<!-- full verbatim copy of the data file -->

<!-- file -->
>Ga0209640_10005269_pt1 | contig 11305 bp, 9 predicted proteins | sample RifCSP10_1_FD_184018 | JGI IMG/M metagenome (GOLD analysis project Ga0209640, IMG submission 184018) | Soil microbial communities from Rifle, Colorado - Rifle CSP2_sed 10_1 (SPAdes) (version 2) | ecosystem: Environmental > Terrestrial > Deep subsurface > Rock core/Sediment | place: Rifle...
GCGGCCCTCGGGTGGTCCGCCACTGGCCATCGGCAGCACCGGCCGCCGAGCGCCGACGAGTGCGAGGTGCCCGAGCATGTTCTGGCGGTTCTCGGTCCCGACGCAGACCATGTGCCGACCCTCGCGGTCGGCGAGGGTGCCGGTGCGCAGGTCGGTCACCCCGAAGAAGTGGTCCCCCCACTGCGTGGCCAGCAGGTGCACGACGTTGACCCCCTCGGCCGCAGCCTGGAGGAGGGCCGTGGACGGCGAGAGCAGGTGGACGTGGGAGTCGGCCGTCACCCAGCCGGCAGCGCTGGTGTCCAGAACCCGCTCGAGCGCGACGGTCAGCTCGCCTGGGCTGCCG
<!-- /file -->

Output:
>Ga0209640_10005269_pt1 | contig 11305 bp, 9 predicted proteins | sample RifCSP10_1_FD_184018 | JGI IMG/M metagenome (GOLD analysis project Ga0209640, IMG submission 184018) | Soil microbial communities from Rifle, Colorado - Rifle CSP2_sed 10_1 (SPAdes) (version 2) | ecosystem: Environmental > Terrestrial > Deep subsurface > Rock core/Sediment | place: Rifle...
GCGGCCCTCGGGTGGTCCGCCACTGGCCATCGGCAGCACCGGCCGCCGAGCGCCGACGAGTGCGAGGTGCCCGAGCATGTTCTGGCGGTTCTCGGTCCCGACGCAGACCATGTGCCGACCCTCGCGGTCGGCGAGGGTGCCGGTGCGCAGGTCGGTCACCCCGAAGAAGTGGTCCCCCCACTGCGTGGCCAGCAGGTGCACGACGTTGACCCCCTCGGCCGCAGCCTGGAGGAGGGCCGTGGACGGCGAGAGCAGGTGGACGTGGGAGTCGGCCGTCACCCAGCCGGCAGCGCTGGTGTCCAGAACCCGCTCGAGCGCGACGGTCAGCTCGCCTGGGCTGCCG